Mistletoe, Holly, and Ivy: While not overtly lethal, these three plants can cause abdominal discomfort and diarrhoea so should be kept away from curious cats.



Other Festive Items


Tinsel, ribbons and other string-like decors: These common festive decorations are reported to be some of the biggest festive hazards to cats. If chewed and/or ingested your cat is at risk of choking, damage to teeth, and foreign body obstruction. Unlike other ailments, a foreign body obstruction can have very subtle initial signs such as sleeping more and refusing food. If your cat is the investigating type, consider using less hazardous décor or installing a pen around the tree to restrict access. Lights and wiring: Curious cats and nosy kittens are known to chew lights and wires if allowed access. Moving furniture around to make room for a tree can make the area susceptible for a cat to pass urine in that area as an indicator of stress. If wires are exposed this poses an additional safety risk of electrical shock. Keeping these out of reach is the best way to keep your cat safe. Candles: Open flames are a safety risk to all cats and as someone who has nursed a cat with burns, it is not something you want your cat to go through ever. In addition to the risk of burning, heavily scented candles can be aversive to a cat’s sense of smell which is highly sensitive. If you are going to use candles, keep them contained in a lantern of some kind or at least where you can keep an eye on them.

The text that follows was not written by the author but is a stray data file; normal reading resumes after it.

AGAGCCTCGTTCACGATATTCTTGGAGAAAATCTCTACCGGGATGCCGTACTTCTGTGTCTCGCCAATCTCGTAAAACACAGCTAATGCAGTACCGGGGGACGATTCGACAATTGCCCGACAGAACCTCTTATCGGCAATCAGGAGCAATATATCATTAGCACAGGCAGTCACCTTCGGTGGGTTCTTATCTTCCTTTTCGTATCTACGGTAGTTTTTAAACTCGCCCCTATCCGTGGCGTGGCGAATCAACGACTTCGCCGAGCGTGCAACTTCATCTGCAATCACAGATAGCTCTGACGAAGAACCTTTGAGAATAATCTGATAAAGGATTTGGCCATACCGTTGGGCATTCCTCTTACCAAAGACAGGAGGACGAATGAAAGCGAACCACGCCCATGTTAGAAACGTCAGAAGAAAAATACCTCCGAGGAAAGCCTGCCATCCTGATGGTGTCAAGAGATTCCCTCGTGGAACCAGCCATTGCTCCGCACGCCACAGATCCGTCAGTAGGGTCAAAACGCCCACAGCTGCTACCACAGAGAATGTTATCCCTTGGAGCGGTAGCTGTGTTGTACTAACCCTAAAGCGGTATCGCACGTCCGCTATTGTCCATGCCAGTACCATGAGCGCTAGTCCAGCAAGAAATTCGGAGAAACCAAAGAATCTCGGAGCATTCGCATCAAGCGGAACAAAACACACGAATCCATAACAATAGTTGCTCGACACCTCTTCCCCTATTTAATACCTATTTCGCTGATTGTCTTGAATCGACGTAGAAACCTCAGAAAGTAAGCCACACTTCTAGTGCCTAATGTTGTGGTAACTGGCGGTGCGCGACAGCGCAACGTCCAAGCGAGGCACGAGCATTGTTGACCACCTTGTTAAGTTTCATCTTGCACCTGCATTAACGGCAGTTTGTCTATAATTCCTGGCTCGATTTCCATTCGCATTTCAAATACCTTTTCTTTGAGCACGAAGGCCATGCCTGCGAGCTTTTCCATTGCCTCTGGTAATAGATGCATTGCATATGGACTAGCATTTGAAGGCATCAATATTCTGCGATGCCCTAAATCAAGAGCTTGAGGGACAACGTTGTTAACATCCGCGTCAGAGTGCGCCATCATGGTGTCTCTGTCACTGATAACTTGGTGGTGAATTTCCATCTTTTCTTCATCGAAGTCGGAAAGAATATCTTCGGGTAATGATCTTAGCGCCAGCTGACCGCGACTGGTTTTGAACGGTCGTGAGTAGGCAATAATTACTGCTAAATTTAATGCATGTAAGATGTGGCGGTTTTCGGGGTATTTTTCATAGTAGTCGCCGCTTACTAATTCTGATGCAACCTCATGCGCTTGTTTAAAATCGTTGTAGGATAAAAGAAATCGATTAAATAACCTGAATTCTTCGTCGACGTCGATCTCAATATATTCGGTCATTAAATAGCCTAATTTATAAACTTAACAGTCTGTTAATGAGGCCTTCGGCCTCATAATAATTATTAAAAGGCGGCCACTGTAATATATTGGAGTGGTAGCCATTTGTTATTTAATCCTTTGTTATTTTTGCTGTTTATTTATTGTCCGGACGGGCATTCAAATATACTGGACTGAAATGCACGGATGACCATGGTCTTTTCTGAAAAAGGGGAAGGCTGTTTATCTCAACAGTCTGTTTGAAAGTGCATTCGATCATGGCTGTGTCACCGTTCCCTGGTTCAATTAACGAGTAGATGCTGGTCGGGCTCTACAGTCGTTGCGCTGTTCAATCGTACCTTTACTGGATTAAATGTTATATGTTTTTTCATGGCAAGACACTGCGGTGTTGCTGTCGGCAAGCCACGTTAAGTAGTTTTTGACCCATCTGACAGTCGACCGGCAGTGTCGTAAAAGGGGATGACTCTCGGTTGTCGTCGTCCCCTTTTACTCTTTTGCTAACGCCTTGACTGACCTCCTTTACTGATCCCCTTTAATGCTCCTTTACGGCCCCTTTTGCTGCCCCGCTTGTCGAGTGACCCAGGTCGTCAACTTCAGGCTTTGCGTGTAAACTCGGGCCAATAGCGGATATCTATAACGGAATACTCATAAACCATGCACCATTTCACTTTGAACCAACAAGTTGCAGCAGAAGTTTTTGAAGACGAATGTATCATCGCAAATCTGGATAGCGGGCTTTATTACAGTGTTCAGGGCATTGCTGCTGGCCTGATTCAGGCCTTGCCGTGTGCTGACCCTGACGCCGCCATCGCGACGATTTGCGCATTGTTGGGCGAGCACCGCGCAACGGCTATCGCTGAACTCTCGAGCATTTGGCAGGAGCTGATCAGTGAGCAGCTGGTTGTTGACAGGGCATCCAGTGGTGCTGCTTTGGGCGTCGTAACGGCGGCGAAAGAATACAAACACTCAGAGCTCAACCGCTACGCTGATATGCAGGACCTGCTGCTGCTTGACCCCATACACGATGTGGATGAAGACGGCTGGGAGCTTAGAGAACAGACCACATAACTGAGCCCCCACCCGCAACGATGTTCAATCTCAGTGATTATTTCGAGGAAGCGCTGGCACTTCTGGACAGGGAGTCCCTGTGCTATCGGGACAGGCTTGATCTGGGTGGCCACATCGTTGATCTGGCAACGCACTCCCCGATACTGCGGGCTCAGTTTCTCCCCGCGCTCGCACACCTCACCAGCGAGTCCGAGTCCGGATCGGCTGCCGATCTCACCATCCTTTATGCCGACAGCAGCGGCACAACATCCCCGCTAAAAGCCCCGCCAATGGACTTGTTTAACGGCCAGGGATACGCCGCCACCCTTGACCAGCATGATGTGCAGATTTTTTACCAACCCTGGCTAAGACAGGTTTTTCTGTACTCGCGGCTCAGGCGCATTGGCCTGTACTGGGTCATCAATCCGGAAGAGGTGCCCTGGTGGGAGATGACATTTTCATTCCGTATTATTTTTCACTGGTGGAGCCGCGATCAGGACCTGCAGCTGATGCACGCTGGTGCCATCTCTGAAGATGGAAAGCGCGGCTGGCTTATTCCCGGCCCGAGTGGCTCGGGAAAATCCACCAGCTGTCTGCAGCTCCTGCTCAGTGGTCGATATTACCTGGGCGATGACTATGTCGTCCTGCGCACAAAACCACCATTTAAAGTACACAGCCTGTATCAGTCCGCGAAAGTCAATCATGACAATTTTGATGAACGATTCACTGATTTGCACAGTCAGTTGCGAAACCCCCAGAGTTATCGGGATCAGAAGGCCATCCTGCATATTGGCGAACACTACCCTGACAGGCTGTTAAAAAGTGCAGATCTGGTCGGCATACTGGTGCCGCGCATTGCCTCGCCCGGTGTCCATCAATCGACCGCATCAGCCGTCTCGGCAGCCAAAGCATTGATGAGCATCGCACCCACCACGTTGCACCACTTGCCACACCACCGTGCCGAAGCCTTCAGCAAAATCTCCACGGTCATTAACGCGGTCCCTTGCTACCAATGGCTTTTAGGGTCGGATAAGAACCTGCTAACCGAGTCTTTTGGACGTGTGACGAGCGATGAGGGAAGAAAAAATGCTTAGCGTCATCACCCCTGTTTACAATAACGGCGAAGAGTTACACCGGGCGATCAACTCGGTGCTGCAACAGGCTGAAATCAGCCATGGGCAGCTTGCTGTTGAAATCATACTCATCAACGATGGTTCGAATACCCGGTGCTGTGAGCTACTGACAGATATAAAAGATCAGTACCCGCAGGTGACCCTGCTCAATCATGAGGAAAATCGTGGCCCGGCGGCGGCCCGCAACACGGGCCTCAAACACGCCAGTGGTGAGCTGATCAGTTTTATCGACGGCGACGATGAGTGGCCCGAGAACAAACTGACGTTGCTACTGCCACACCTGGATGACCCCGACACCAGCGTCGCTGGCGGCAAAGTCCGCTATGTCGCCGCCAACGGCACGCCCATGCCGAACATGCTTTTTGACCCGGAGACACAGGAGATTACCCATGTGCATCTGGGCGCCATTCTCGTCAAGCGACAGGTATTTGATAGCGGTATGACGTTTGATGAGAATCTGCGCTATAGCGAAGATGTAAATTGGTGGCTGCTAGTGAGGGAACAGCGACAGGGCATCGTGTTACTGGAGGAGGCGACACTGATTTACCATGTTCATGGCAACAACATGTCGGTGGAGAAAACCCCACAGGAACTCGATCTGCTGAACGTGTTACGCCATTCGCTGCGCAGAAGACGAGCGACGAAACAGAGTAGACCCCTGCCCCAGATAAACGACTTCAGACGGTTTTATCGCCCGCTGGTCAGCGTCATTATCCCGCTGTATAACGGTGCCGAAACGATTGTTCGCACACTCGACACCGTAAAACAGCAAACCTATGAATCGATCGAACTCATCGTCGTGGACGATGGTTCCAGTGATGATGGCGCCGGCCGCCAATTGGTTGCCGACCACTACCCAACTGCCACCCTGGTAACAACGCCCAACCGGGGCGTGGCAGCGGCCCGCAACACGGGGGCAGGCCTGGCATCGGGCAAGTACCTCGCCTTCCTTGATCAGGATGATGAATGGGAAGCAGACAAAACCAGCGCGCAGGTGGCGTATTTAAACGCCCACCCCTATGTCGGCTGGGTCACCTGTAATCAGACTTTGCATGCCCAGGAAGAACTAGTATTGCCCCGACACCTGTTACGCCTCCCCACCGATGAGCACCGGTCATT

How We Can Make Christmas Better For Our Cats


With changes to home décor and furniture, trees and lights put up, different music playing and a higher density of house guests, Christmas can be a very stressful time for many cats. Luckily there are a few things we can put in place to help them feel as safe and secure as possible during this time:

  • Prepare a safe space where your cat can go when they need to get away from the holiday antics. An easy DIY option is a cardboard box turned on its side or cat cave bed with a well-loved blanket inside, placed on top of the wardrobe, in the closet or under the bed.

  • Avoid shutting cats in a room with a noisy and intense atmosphere where they might feel unsafe e.g. dinner parties.

  • Install a Feliway plug-in diffuser in the rooms where your cat spends a lot of time, do this a few days before you start any holiday preparations or visitors come to stay. Keep it plugged in until the house is back to its usual set-up.

  • Inform any visitors before they enter the home to not approach the cat, instead only interact with a gentle stroke if the cat initiates contact. This might be hard for kids and cat lovers to resist but respecting a cat’s autonomy is in their best interest. If appropriate, guests can give the cat treats or initiate play to help form positive associations with strangers.

  • Sometimes visitors are young children, or they come with a dog in tow. If practical, restrict their access to certain areas of the home so the cat has somewhere safe to go.

  • If you need to move key resources for sleeping, eating and toileting, make sure they are moved to quieter areas in the home. It is best practice to do this before the festive season kicks off and is done gradually. If there is a higher density of people in the home a second litter tray is always a good idea.

If your cat is struggling this holiday season and you have tried just about everything to help them, a 1:1 consult with me will give you the tools you need to facilitate a calmer and happier cat.


Happy Holidays everyone!

Molly x